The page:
Stanford News

5/14/97

CONTACT: Stanford University News Service (415) 723-2558


Anthropologist protests plans for his second tenure review

Akhil Gupta, an assistant professor of anthropology whose tenure denial is to be reconsidered by the dean of humanities and sciences, has filed a complaint alleging the new review process is flawed. Gupta alleges that his tenure promotion file includes "biased data" and that an associate dean has a "conflict of interest" that should lead to his exclusion from the second review process.

The dean's office received the complaint Monday, May 12, and is in the process of responding, assistant dean Judith Cain said. The tenure review process at Stanford is confidential and John Shoven, dean of humanities and sciences, declined to comment further, she said.

Shoven wrote Gupta on May 1 that his office would reconsider his tenure case, as a result of a review by a faculty grievance officer appointed by the dean. Gupta said he then requested that the dean submit the case to the provost for the reconsideration instead.

The university's policy requires that when a grievance leads to a reconsideration, that reconsideration is first to be made at the level where the denial occurred, said Kathryn Gillam, senior associate provost. "The purpose is that it gives the original decision-makers a chance to take another look before taking the decision to another level," she said.

In a letter dated May 8, Gupta said, Shoven outlined how the school would conduct the reconsideration of Gupta's case. It would involve excluding one item from his existing tenure file ­ a confidential letter from a Stanford faculty member. The file would then be submitted to a new Advisory Committee on Appointments and Promotions composed of six faculty members appointed by the dean. The dean's council, made up of the dean and his four associate deans in the school, then would review the case again before the dean made another determination.

Gupta said he responded May 12 requesting that the dean remove other letters from the file ­ letters from non-Stanford faculty referees that allegedly had been added to the referee list by Associate Dean Stephen Haber. He also requested that Haber not participate in the second dean's council review process.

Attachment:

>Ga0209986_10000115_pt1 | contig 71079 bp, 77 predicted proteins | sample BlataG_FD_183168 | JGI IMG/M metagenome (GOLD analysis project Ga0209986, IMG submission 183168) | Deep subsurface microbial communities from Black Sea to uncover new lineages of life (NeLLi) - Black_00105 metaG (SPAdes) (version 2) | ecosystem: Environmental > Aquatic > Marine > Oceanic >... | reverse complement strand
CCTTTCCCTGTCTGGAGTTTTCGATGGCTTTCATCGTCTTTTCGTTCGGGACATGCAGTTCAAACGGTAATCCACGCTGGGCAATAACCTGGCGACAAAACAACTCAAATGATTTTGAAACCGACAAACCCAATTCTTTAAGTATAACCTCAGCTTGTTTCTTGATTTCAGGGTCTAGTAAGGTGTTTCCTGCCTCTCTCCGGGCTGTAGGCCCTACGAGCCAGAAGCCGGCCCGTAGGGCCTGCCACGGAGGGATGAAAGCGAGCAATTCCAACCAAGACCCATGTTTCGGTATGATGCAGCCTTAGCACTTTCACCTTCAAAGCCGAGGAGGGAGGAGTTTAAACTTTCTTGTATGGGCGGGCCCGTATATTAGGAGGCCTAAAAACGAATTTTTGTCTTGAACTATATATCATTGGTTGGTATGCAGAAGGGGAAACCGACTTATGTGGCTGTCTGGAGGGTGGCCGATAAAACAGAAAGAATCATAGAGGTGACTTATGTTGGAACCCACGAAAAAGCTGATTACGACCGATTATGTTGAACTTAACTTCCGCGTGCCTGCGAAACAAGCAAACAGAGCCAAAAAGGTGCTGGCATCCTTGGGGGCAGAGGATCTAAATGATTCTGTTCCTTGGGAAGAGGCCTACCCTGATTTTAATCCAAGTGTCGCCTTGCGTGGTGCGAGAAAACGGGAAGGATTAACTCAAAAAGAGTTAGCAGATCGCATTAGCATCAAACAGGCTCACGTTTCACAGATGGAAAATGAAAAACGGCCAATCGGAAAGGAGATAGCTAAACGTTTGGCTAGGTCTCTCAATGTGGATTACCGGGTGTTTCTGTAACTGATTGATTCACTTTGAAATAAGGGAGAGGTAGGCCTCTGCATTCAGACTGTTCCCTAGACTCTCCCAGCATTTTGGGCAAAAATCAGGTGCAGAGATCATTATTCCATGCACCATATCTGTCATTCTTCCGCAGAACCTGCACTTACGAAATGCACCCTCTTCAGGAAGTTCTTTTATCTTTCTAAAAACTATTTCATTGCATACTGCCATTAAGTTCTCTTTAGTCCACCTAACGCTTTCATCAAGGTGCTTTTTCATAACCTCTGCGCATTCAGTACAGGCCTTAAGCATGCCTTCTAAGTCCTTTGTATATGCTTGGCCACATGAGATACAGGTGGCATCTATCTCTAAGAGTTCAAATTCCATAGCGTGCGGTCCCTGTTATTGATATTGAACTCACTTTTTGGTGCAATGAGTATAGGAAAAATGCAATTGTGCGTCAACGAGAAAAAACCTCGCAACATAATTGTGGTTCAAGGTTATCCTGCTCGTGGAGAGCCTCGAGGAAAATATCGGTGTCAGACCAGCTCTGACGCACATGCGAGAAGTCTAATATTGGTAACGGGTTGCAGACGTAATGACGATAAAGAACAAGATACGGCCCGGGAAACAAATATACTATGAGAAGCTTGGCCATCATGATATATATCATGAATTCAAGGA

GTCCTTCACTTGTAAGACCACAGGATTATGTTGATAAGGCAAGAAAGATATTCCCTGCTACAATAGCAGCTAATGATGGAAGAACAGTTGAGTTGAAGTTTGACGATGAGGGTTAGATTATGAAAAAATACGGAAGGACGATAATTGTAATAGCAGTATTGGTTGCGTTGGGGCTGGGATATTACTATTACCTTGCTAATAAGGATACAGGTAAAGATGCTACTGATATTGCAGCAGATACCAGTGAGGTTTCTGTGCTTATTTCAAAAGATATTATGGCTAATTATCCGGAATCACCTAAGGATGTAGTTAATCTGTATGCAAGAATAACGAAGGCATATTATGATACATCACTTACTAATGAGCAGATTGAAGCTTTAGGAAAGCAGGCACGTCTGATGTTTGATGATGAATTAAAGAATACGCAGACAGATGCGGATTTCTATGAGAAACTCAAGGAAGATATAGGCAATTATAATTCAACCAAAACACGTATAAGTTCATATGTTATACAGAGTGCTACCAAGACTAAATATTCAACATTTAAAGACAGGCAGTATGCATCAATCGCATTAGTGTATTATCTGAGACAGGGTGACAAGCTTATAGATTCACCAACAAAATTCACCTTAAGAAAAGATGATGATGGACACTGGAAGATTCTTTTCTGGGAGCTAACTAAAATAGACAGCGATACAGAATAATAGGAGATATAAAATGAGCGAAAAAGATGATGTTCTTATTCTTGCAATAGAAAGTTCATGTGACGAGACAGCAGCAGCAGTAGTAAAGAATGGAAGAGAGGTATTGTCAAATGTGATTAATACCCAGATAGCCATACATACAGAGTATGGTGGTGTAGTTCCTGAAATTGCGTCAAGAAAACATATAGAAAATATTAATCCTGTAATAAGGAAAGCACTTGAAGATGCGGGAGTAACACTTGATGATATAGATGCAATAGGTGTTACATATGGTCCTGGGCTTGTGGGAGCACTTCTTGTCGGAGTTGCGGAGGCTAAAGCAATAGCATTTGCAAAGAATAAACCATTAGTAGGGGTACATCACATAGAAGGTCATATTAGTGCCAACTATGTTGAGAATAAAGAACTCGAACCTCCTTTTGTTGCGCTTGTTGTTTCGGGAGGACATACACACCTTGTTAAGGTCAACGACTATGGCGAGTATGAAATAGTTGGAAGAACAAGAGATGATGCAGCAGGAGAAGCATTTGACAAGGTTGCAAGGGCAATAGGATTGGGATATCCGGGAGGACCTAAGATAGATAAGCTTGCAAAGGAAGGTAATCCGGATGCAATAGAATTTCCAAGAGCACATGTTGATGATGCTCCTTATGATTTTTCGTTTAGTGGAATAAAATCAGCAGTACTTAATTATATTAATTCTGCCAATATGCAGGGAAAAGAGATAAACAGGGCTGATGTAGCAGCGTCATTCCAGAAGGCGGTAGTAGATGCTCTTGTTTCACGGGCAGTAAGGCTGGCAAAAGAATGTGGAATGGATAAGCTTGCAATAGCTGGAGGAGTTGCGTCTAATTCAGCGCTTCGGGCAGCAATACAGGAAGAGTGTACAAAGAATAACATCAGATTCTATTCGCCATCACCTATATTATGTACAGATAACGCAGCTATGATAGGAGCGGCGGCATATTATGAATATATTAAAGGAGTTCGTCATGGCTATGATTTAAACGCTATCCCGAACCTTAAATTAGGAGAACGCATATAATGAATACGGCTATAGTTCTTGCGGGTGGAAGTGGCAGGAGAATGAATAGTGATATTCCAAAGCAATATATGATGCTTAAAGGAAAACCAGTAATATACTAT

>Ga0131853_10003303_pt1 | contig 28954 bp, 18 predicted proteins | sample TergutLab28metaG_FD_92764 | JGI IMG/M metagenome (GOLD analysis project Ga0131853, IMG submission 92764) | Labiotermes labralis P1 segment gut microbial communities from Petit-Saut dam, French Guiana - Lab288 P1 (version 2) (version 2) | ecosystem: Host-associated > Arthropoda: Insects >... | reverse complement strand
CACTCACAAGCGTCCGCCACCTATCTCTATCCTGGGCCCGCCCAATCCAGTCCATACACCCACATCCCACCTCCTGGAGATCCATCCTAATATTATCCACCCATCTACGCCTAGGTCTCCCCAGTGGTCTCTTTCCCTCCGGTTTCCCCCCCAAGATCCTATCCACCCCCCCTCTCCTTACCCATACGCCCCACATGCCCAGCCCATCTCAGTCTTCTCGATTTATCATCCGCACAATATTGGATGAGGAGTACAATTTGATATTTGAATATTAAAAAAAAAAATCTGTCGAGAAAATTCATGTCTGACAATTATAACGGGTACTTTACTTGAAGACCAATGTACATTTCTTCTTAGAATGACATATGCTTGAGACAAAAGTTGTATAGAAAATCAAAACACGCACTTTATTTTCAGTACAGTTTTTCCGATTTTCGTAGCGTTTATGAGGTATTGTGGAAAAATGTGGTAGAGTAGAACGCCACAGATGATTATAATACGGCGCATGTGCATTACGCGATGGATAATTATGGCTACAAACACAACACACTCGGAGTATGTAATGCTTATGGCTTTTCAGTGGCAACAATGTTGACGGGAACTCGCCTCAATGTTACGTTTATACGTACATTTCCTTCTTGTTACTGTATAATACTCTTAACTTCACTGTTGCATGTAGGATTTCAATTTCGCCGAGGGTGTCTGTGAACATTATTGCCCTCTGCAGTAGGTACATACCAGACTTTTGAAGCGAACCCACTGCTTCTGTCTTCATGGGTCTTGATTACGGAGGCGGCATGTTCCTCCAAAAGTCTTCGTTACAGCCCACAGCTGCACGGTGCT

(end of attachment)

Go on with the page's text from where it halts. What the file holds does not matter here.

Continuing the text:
"I suspect that there is some biased material in my file, and the biased material is not to be removed in the revaluation that Dean Shoven proposed," Gupta said. "My worry is that if a new appointments and promotions committee that is fair, impartial and experienced is presented with biased data, then they are likely to be swayed by the biases in the data."

Gupta acknowledged that he has not read the letters in his tenure file. Stanford policies do not permit him to read them, but he said that he has read a lengthy summary of them prepared by the dean's office. Based on the negative comments in the summary and on conversations with other faculty, he said that he believes that Haber added to the referee list at least one individual outside his field whom the associate dean believed would be "ideologically or intellectually opposed to the interpretive type of social-cultural anthropology" scholarship that Gupta has pursued as an assistant professor.

Asked the basis for his belief, Gupta said that "there have been widespread suspicions among the social-cultural faculty in anthropology that Dean Haber was partisan and intellectually and ideologically opposed to interpretive anthropology, and this led the social-cultural faculty to express their lack of confidence in his ability to oversee the department."

Haber, who was the cognizant dean for anthropology until recently, declined to comment.

The school's official promotions policy document on the World Wide Web directs departments preparing tenure promotion files to have draft letters to external referees reviewed by the cognizant dean before they are sent. This is "to safeguard against the choice of inappropriate referees, too narrow a 'field' definition or an inappropriate comparison group," the policy says.

Students and faculty have contributed about $4,500 to a legal fund for Gupta, according to James Ferguson, a professor of anthropology at the University of California-Irvine who has co-authored scholarly articles with Gupta. "The legal fund is meant to help with Akhil's expenses in consulting a lawyer with respect to his possible avenues of legal redress," Ferguson said. "Contributions have come from people in many different disciplines and many different countries ­ many from people who've never even met Akhil, but feel strongly about the issues of principle that are raised by his case."

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By Kathleen O'Toole